“DeadTectives” – Movie Review

2018, Directed by Tony West, Bad Idea/Shudder, 92 minutes

Who else is tired of every single channel having its own paranormal reality show?!  When Ghost Hunters first debuted back in 2004, it was something of a novelty.  But in the age of amateur digital filmmaking and viral internet videos, we’ve seen far too many self-righteous/self-proclaimed “paranormal experts” attempt to show us proof of supernatural activity, while also aiming for titillating entertainment.  And it is this very concept that DeadTectives satirizes and parodies hilariously and brilliantly.

In many ways, DeadTectives is a spiritual successor to Ghostwatch, a British mockumentary about ghost hunting from 1992.

The film opens with our team of fraudulent ghost hunters Sam (Chris Geere), Kate (Tina Ivlev), Lloyd (David Newman), and Javier (José María de Tavira), as they use Hollywood special effects to trick a bakery owner into thinking her shop is haunted by the ghost of her grandmother.

Very quickly, we realize that Sam is the incredibly over-the-top host and ringleader of this charade.  While Lloyd believes ghosts should be taken more seriously, and Kate feels morally conflicted about the emotional pain they’re bringing people, for the sake of getting more viewers.

Just as Kate tells Sam (who she’s also married to) that she wants off the show, they’re sent to the most haunted house in all of Mexico with a new producer, Abril (Martha Higareda), who’s even more ruthless and heartless about exploiting people for views.  Upon their arrival however, they soon discover that this house is truly haunted.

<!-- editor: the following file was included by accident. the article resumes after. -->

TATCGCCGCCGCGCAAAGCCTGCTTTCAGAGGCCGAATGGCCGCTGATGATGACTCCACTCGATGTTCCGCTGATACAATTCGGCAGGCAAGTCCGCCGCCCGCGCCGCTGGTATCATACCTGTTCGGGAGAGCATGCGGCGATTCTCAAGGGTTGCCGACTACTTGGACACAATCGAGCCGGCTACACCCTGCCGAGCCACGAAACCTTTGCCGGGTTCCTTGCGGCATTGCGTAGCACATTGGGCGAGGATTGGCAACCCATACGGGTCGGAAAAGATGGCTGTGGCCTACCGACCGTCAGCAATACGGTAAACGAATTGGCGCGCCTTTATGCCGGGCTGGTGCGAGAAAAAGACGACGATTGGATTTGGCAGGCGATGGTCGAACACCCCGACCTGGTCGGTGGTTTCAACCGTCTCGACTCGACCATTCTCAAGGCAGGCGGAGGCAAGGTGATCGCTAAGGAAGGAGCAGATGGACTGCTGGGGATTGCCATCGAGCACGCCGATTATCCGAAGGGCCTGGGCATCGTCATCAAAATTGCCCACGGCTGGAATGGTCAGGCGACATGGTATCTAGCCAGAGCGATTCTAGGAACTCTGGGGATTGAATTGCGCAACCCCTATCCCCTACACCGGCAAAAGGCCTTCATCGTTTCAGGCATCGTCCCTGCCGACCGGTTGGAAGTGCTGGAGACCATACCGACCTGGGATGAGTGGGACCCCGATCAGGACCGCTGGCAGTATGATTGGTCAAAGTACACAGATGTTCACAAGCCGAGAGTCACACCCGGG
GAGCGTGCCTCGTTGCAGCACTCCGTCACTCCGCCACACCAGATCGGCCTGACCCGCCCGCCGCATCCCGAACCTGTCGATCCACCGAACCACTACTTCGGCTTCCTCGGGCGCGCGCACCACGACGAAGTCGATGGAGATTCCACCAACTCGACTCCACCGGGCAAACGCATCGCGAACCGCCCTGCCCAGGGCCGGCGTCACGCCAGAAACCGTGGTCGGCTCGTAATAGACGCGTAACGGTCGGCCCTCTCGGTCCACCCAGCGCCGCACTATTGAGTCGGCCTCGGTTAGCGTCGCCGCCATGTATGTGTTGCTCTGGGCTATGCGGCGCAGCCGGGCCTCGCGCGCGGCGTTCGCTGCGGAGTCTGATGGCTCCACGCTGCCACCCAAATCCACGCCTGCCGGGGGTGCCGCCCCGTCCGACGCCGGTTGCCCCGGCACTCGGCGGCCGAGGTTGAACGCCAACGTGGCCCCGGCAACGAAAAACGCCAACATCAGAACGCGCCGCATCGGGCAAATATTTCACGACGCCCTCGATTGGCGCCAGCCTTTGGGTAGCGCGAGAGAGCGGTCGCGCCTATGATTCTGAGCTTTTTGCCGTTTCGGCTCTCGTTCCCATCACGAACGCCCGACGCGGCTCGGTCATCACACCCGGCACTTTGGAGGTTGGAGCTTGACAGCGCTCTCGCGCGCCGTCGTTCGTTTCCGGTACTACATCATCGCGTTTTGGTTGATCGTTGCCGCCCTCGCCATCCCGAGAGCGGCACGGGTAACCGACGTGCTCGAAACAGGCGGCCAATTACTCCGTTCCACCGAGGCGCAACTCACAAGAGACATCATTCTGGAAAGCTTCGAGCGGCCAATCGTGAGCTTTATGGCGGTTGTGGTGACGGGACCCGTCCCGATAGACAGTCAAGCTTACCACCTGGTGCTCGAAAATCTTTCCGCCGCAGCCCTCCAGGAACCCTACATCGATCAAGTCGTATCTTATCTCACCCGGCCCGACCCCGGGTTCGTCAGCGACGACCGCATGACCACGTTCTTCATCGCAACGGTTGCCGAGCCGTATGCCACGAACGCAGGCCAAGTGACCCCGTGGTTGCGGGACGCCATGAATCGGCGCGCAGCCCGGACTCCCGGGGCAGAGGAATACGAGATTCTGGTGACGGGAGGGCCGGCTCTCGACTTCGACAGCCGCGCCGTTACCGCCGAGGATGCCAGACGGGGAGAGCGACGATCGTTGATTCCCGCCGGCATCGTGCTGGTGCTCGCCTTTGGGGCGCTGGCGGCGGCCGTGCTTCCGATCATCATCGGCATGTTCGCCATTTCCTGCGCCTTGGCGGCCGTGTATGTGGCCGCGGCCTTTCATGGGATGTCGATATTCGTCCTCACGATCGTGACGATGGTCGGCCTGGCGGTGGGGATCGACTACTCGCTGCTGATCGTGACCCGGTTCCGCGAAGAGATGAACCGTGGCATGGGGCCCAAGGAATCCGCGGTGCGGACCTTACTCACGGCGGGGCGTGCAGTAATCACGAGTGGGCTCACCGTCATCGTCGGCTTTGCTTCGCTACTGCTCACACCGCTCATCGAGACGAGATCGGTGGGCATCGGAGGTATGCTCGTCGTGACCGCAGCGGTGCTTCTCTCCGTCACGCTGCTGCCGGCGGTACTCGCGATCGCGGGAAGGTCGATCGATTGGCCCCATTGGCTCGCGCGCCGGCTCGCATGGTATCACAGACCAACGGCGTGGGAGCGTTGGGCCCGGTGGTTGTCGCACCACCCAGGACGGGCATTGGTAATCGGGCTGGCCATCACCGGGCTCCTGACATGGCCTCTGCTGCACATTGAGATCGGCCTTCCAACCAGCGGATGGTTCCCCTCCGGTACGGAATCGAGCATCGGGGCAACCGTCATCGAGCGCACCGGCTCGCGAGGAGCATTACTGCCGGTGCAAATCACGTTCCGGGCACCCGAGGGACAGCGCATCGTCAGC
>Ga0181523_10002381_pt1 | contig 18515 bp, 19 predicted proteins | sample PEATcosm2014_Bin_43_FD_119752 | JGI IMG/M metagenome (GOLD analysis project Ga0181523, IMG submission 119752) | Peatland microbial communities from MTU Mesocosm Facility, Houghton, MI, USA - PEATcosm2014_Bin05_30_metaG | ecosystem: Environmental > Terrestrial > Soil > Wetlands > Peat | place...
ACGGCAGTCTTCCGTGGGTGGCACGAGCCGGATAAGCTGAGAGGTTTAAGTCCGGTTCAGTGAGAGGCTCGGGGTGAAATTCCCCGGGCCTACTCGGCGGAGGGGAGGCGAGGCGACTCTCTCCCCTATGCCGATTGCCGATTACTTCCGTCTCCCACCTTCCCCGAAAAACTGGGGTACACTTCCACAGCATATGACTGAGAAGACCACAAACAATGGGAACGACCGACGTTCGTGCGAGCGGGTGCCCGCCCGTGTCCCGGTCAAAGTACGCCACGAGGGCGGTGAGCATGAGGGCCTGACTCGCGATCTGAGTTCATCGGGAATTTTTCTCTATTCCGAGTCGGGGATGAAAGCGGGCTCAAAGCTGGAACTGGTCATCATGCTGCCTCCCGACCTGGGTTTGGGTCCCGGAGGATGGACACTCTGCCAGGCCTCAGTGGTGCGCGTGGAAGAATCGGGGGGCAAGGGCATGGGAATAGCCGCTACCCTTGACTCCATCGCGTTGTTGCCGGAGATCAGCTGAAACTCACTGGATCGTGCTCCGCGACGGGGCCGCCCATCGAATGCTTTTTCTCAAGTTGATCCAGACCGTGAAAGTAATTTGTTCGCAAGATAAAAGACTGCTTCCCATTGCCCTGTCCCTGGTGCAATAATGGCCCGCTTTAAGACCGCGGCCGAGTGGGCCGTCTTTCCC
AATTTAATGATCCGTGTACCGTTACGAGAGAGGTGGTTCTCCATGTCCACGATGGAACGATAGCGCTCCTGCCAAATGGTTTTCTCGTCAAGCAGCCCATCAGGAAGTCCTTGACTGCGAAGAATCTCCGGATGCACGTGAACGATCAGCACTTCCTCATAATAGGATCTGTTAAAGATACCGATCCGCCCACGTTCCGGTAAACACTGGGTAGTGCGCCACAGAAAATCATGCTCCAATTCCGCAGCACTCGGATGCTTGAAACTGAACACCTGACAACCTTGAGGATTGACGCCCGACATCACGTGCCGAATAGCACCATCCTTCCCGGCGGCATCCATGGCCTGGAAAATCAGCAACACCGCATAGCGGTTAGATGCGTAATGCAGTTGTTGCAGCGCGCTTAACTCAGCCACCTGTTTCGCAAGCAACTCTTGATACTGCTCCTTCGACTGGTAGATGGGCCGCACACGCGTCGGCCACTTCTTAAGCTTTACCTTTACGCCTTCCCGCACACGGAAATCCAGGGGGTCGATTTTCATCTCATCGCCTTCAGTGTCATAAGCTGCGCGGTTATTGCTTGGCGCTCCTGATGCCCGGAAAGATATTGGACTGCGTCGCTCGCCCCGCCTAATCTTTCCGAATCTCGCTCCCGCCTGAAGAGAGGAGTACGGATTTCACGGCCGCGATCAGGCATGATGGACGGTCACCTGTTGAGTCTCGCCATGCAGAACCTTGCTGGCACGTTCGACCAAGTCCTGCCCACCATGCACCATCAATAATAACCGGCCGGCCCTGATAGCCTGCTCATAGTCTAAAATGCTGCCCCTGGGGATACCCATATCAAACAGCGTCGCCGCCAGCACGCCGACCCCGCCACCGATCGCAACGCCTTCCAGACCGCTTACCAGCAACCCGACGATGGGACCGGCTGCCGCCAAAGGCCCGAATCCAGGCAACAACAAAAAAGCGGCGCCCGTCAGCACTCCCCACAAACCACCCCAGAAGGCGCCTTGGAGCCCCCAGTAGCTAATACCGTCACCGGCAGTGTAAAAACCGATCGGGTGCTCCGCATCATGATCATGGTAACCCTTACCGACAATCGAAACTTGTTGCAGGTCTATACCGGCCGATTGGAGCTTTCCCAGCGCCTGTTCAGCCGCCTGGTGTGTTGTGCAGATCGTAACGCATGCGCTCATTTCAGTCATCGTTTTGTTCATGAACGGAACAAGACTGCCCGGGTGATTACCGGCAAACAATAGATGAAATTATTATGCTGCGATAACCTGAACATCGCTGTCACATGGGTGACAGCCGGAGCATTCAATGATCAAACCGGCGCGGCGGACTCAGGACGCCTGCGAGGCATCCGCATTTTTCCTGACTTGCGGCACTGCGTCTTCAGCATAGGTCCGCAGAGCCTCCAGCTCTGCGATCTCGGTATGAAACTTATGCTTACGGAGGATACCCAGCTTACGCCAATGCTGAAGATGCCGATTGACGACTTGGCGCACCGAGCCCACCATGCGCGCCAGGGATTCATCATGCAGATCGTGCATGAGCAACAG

The use of special goggles to see the spirits also gives the film a strong Thirteen Ghosts vibe.

Right from the beginning, DeadTectives knows exactly what it is, and what it’s trying to poke fun at.  As we see the crew faking their way through an investigation, our theories are validated that perhaps the entire paranormal TV show genre itself is fake.  Our protagonist Sam (whose name is most likely a nod to Supernatural) is incredibly cheesy and campy in his screen presence, but that’s very much the point.

Yet, at the same time, the film doesn’t mock belief in the paranormal itself.  Because they end up facing a very real ghost that poses a very real threat to them.  In many ways, DeadTectives feels like the Tropic Thunder of paranormal horror.  It began by satirizing the genre, but then becomes the genre itself.  And much like that film as well, it never loses its sense of humor throughout.  It’s fun, entertaining, and even gets legitimately creepy by the end!


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